- Southern Africa
- Finance - Demonstration
Doctors and teachers go on strike in Zimbabwe
Doctors at Zimbabwe’s impoverished government hospitals are on strike over pay and teachers have threatened to also begin a work stoppage.
"We are demanding viable salaries," said Amon Siveregi, president of the Zimbabwe Medical Doctors Association [...] What we are getting right now is not enough. I can’t go into details because I sit on a board that bars me from revealing doctors’ salaries.
"We have informed the government about the strike and they are aware of our demands, which are not unreasonable".
Crisis in Zimbabwe, a coalition of Harare-based humanitarian organizations, described Zimbabwe’s hospitals as "death halls’’ in a report earlier this month.
It blamed poor salaries for health professionals and "acute shortages’’ of drugs and equipment for the problem.
This is a testimony of things to come if ZANU-PF refuses to share power with the MDC, observers say.
The strike by doctors may be followed by another by teachers, the Progressive Teachers’ Union of Zimbabwe said today.
"The 448 percent increase on basic salary and the 900 percent transport-allowance increase are basically a high sounding nothing,’’ the union’s spokesman Takavafira Zhou said "It falls far short of our demands for the equivalent of $800 U.S.’’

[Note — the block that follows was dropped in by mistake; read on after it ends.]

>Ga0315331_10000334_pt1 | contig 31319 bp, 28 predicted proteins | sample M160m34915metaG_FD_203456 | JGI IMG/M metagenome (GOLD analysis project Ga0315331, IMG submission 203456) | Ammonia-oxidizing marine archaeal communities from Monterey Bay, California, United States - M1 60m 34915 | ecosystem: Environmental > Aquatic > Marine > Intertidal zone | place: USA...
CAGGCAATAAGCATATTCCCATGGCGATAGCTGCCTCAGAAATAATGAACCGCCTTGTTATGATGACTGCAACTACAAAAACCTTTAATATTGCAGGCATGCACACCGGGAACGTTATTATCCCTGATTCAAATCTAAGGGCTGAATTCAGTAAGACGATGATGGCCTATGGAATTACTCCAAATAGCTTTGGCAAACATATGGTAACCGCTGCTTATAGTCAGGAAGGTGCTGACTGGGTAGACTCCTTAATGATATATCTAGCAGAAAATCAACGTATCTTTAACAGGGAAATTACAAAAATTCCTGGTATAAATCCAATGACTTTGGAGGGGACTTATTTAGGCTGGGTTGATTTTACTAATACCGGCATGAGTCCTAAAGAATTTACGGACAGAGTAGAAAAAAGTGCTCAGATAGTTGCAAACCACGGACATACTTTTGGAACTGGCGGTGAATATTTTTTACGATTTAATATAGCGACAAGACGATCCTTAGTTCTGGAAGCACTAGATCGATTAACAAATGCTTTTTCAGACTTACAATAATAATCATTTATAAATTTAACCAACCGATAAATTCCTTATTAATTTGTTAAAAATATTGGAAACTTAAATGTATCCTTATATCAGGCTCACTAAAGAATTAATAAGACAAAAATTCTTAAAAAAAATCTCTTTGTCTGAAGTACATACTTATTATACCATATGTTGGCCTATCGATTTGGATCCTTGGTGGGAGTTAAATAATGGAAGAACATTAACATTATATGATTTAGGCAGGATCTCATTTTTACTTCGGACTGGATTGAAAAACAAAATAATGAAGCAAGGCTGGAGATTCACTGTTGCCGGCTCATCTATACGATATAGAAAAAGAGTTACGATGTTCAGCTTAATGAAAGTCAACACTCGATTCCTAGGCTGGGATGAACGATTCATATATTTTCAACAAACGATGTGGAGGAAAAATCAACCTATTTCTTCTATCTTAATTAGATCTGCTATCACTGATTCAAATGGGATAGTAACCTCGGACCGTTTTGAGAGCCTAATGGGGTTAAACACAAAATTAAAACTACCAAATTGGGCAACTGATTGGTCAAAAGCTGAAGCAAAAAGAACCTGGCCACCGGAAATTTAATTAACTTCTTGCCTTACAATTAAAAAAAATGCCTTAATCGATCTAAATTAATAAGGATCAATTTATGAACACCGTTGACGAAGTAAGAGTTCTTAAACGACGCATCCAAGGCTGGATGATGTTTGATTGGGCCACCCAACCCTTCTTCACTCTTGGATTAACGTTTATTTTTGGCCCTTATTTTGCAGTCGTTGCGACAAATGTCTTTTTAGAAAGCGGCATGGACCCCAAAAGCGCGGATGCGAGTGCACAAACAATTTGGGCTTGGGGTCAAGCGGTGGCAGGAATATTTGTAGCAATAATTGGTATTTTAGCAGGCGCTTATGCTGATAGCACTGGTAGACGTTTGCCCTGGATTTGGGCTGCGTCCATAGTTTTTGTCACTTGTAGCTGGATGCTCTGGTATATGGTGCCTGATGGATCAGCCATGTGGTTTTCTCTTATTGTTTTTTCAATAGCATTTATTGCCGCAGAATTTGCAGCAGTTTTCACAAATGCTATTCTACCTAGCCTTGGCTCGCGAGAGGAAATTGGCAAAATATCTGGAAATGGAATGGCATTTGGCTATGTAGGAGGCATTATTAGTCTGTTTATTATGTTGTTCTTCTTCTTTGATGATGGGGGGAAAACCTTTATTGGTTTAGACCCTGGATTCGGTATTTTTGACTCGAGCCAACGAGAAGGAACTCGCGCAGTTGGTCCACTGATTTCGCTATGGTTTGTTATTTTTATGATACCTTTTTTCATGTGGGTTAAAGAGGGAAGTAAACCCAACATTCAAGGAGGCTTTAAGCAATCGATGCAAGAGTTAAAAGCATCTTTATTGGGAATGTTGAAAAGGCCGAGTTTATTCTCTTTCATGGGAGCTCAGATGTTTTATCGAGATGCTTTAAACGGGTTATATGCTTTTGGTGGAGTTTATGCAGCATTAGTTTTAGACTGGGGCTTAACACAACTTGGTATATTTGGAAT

"Sad faces were the order of the day today as teachers learnt that the goverment is continuing to pretend to pay teachers when in reality they are starving them."
Zhou said teachers have resolved to demonstrate their anger and poverty when schools open on Tuesday.
This morning doctors in Harare said the government should act urgently to improve their salaries and allowances, citing galloping inflation, which on Tuesday was officially estimated at 11,27 million percent.
Doctors say it is difficult for them to practice proper medicine as even basic drugs are not available.
"There is nothing, not even painkillers. Not one doctor has been going to work since Tuesday and the situation will remain so until our grievances are addressed."
In February this year the health ministry teamed up with the Global Fund to pay the salaries of 132 doctors, pharmacists and laboratory scientists in foreign currency.
In the run-up to the March elections, the government acquired 200 vehicles valued at US$4 million for senior health workers and doctors in a bid to improve working conditions and boost morale.
The health sector is among those hardest hit by the skills flight and the government has resorted to bonding newly qualified professionals to stem the exodus.
Zimbabwe trains an estimated 4 500 nurses and 149 doctors every year but three quarters of these find their way into the private sector or leave the country immediately upon the expiry of the mandatory bonding period.